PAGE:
• Locate any electrical or mechanical devices the system may have that could be flooded to avoid contact with them until they are dry and clean.
  • Do not dig into the tank or drainfield area while the soil is still wet or flooded. Try to avoid any work on or around the disposal field with heavy machinery while the soil is still wet. These activities will ruin the soil conductivity.
  • Prevent silt from entering septic systems that have pump chambers. When the pump chambers are flooded, silt has a tendency to settle in the chambers and will clog the drainfield if it is not removed.
  • Use common sense. If possible, don’t use the system if the soil is saturated and flooded. The wastewater will not be treated and will become a source of pollution. Conserve water as much as possible while the system restores itself and the water table falls.
  • Do not open the septic tank for pumping while the soil is still saturated. Mud and silt may enter the tank and end up in the drainfield. Furthermore, pumping out a tank that is in saturated soil may cause it to “pop out” of the ground. (Likewise, recently installed systems may “pop out” of the ground more readily than older systems because the soil has not had enough time to settle and compact.)
  • Flooding of the septic tank will have lifted the floating crust of fats and grease in the septic tank. Some of this scum may have floated and/or partially plugged the outlet tee. If the septic system backs up into the house check the tank first for outlet blockage. Clean up any floodwater in the house without dumping it into the sink or toilet and allow enough time for the water to recede. Floodwaters from the house that are passed through or pumped through the septic tank will cause higher flows through the system. This may cause solids to transfer from the septic tank to the drainfield and will cause clogging.
  • Aerobic plants, upflow filters, trickling filters, and other media filters have a tendency to clog due to mud and sediment. These systems will need to be washed and raked.

What if my septic system has been used to dispose wastewater from my business (either a home-based or small business)?

In addition to raw sewage, small businesses may use their septic system to dispose of wastewater containing chemicals. If your septic system that receives chemicals backs up into a basement or drainfield, take extra precautions to prevent skin, eye and inhalation contact. The proper clean-up depends of what chemicals are found in the wastewater. Contact DHEC or EPA for specific clean-up information.

What do I do with my septic system after the flood?

If your septic tank has overflowed, visible solids should be disinfected with lime and cleaned up.  Be sure to wash your hands throughly when finished.

Once floodwaters have receded, there are several things homeowners should remember:

  • Boil water before drinking until you have disinfected and tested your well.  Contact DHEC.
  • Do not use the sewage system until water in the soil absorption field is lower than the water level around the house.
  • Have your septic tank professionally inspected and serviced if you suspect damage. Signs of damage include settling or an inability to accept water. Most septic tanks are not damaged by flooding since they are below ground and completely covered. However, septic tanks and pump chambers can fill with silt and debris, and must be professionally cleaned. If the soil absorption field is clogged with silt, a new system may have to be installed.
  • Only trained specialists should clean or repair septic tanks because tanks may contain dangerous gases. Contact DHEC for a list of septic system contractors who work in your area.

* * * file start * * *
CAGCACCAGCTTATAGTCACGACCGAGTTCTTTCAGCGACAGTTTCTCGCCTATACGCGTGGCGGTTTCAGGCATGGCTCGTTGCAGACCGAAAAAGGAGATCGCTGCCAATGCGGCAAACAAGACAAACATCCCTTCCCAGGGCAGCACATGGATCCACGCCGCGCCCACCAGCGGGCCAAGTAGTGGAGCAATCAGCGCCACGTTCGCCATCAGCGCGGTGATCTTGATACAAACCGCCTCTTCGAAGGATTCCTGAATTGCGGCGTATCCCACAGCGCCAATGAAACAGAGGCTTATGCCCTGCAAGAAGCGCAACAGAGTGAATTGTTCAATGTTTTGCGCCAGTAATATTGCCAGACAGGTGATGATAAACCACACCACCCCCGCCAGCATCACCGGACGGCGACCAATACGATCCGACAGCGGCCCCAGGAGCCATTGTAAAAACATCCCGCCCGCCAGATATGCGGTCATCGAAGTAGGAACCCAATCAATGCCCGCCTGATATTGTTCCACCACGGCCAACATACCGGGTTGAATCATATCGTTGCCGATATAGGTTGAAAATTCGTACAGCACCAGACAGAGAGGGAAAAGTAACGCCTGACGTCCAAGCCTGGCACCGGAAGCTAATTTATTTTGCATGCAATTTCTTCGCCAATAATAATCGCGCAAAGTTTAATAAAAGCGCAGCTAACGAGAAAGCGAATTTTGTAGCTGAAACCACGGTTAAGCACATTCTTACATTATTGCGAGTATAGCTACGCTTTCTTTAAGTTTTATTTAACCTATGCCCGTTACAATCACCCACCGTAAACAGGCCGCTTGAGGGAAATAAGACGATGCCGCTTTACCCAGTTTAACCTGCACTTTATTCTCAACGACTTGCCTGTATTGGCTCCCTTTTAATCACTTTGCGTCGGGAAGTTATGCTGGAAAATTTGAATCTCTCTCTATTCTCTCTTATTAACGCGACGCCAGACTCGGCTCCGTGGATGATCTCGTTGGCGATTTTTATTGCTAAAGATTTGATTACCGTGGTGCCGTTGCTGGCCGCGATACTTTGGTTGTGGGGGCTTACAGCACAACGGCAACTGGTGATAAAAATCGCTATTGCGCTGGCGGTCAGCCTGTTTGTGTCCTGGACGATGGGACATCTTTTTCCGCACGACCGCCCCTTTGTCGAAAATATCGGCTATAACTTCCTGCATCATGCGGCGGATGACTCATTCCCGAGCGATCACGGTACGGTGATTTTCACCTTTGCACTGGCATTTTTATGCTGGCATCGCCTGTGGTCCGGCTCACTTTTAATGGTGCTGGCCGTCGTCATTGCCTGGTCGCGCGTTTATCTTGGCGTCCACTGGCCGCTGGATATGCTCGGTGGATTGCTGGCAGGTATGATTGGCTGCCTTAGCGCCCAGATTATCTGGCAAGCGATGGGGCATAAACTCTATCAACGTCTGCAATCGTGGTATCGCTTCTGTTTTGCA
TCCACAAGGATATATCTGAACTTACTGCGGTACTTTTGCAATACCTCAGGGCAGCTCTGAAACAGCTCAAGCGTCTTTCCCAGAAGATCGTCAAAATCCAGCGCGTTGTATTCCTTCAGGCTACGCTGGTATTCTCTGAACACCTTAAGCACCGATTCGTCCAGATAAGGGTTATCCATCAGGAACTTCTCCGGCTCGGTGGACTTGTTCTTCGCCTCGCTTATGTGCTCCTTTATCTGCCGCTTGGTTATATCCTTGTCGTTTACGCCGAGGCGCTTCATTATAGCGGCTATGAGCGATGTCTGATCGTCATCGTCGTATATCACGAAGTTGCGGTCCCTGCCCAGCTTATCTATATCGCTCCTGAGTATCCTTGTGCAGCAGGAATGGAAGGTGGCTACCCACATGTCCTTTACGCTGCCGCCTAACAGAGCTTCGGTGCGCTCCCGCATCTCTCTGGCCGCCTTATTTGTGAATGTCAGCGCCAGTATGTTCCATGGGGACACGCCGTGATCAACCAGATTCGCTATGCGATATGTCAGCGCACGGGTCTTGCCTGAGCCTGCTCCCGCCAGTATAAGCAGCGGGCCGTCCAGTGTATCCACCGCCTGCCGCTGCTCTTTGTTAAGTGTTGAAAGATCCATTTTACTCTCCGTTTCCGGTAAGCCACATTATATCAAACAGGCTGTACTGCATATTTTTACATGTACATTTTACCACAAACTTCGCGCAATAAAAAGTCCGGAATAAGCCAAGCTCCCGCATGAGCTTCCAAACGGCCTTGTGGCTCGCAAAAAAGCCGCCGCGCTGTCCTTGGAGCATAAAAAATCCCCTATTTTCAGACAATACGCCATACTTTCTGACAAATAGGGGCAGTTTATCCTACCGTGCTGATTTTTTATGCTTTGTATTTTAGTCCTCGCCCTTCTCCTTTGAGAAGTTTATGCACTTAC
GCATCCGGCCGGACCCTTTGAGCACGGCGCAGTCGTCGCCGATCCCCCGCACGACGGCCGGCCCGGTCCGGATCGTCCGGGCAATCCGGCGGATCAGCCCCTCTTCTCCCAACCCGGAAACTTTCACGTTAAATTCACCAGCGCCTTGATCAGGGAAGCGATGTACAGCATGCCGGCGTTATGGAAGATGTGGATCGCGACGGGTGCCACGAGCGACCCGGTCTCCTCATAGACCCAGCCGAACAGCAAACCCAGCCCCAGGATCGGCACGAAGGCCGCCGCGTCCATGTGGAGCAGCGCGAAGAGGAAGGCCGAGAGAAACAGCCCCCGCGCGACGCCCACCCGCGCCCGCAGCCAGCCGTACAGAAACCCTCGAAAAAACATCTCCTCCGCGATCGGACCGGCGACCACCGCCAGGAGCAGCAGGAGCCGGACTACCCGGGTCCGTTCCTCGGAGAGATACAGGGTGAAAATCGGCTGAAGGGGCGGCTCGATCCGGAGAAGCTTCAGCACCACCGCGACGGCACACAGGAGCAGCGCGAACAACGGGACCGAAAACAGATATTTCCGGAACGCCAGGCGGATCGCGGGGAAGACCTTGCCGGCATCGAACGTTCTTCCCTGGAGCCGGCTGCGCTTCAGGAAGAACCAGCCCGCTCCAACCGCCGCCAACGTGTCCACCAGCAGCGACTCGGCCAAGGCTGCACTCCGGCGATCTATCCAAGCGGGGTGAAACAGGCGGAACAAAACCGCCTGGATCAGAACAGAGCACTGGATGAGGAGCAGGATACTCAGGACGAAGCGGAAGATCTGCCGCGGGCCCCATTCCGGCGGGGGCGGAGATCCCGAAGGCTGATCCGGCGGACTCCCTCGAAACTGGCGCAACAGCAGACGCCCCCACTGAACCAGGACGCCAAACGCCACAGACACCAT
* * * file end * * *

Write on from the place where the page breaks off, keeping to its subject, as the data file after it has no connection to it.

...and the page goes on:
• If sewage has backed up into the basement, clean the area and disinfect the floor. Use a chlorine solution of a half cup of chlorine bleach to each gallon of water to disinfect the area thoroughly.
  • Pump the septic system as soon as possible after the flood. Be sure to pump both the tank and lift station. This will remove silt and debris that may have washed into the system. Do not pump the tank during flooded or saturated drainfield conditions. At best, pumping the tank is only a temporary solution. Under worst conditions, pumping it out could cause the tank to try to float out of the ground and may damage the inlet and outlet pipes.
  • Do not compact the soil over the soil absorption field by driving or operating equipment in the area. Saturated soil is especially susceptible to compaction, which can reduce the soil absorption field’s ability to treat wastewater and lead to system failure.
  • Examine all electrical connections for damage before restoring electricity.
  • Be sure the septic tank’s manhole cover is secure and that inspection ports have not been blocked or damaged.
  • Check the vegetation over your septic tank and soil absorption field. Repair erosion damage and sod or reseed areas as necessary to provide turf grass cover.

Click here to find your local DHEC Environment office.  Additional resources may be found on the EPA’s website or CDC’s website.

 

Communicable Diseases and Floods

By DHEC Communications Staff

septic tank

The S.C. Department of Health and Environmental Control reminds all storm-affected residents that a tetanus vaccination is recommended if it’s been 10 years or more since your last tetanus vaccination or you have experienced an injury and your shot is more than five years old.  For those who require a tetanus vaccination, there will be no-cost Tdap (tetanus, diphtheria and pertussis) vaccination clinics this weekend.  For information about locations, please click here.

Outbreaks of communicable diseases after floods are unusual. However, the rates of diseases that were present before a flood may increase because of decreased sanitation or overcrowding among displaced persons. Increases in infectious diseases that were not present in the community before the flood are not usually a problem. It is important to follow proper hygiene and clean-up processes.

The process of cleaning up and rebuilding from natural disasters like a flood can lead to injuries. For this reason, anyone who is working to clean up after this event should be sure that they are up-to-date with tetanus vaccination, ideally before starting cleanup activities.

First aid, even for minor cuts and burns, is very important during flood clean-up. If possible, immediately clean all wounds and cuts with soap and clean water.  If you receive a puncture wound or any wound that could be contaminated and you are not up to date on tetanus vaccine, seek medical attention from a doctor or other health care professional.  A health care provider will determine if you need additional preventive treatments, including tetanus vaccine.  Your local DHEC health department can also provide the tetanus vaccine as prevention, but if you need medical attention for a wound, you should seek care from a health care provider, urgent care or emergency department.

For more information, please visit the CDC website.